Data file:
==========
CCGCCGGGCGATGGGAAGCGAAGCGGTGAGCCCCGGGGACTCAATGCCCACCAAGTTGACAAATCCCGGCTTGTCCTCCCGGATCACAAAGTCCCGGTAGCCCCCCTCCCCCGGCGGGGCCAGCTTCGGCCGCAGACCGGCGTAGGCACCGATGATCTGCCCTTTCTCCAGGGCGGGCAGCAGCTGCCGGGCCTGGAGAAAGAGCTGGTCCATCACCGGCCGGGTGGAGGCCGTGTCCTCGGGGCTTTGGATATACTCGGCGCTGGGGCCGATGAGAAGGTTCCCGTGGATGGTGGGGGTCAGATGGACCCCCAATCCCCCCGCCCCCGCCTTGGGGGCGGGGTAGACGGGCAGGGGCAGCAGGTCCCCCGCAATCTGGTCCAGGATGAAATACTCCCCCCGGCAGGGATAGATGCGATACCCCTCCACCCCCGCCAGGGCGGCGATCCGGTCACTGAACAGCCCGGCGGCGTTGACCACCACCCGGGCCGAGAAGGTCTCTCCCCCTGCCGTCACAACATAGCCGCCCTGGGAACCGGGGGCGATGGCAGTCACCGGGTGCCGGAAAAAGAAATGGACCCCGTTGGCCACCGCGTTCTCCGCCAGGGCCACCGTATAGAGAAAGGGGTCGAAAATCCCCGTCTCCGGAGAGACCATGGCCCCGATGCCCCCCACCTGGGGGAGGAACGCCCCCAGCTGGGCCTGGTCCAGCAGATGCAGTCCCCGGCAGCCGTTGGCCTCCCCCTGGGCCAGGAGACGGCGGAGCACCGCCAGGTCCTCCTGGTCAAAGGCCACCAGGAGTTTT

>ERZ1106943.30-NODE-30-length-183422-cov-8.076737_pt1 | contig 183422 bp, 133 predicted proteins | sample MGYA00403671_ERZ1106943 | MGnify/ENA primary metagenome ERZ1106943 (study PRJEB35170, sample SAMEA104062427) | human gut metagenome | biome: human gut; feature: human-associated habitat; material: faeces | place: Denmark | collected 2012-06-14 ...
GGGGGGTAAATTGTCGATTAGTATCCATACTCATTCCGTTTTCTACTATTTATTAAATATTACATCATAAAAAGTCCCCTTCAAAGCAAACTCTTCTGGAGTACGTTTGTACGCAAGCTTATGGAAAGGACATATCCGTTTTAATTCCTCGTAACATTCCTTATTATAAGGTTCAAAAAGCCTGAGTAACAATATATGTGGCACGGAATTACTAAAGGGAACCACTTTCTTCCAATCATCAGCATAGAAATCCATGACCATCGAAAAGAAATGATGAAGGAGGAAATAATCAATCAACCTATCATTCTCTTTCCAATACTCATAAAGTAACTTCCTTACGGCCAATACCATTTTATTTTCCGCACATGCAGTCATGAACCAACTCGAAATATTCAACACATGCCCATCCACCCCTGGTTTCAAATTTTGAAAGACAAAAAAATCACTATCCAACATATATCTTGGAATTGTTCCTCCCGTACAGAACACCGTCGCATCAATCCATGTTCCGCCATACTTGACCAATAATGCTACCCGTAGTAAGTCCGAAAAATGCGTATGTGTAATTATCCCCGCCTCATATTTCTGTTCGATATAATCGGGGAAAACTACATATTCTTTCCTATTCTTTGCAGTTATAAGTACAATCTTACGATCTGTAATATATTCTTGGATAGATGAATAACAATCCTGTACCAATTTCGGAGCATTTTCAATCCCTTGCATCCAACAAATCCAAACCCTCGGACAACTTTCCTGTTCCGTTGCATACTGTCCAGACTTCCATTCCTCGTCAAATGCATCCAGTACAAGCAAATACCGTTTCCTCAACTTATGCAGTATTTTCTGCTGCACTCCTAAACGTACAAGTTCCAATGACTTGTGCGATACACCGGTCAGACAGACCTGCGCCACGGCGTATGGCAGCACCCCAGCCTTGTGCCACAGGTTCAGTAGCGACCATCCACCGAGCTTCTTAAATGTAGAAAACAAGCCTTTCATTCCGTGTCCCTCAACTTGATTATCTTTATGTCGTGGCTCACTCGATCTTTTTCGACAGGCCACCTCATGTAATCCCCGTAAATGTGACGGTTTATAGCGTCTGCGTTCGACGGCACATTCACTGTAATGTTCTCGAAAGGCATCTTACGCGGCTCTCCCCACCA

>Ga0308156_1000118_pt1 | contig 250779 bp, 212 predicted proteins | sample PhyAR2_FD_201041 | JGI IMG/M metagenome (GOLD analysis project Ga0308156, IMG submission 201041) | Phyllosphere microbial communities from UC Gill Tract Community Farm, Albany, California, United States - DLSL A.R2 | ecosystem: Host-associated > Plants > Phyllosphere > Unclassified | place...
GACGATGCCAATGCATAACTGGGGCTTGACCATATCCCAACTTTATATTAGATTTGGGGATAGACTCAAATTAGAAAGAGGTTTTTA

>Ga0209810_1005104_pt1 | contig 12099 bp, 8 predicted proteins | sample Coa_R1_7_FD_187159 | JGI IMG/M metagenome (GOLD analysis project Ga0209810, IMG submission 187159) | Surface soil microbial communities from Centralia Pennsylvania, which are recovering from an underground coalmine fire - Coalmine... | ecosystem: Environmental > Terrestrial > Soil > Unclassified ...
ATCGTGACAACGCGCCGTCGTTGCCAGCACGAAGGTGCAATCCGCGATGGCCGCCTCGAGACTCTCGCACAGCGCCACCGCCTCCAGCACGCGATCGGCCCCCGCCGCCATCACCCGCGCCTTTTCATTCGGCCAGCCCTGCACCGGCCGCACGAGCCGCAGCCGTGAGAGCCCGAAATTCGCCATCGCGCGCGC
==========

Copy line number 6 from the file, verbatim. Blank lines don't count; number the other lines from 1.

>Ga0209810_1005104_pt1 | contig 12099 bp, 8 predicted proteins | sample Coa_R1_7_FD_187159 | JGI IMG/M metagenome (GOLD analysis project Ga0209810, IMG submission 187159) | Surface soil microbial communities from Centralia Pennsylvania, which are recovering from an underground coalmine fire - Coalmine... | ecosystem: Environmental > Terrestrial > Soil > Unclassified ...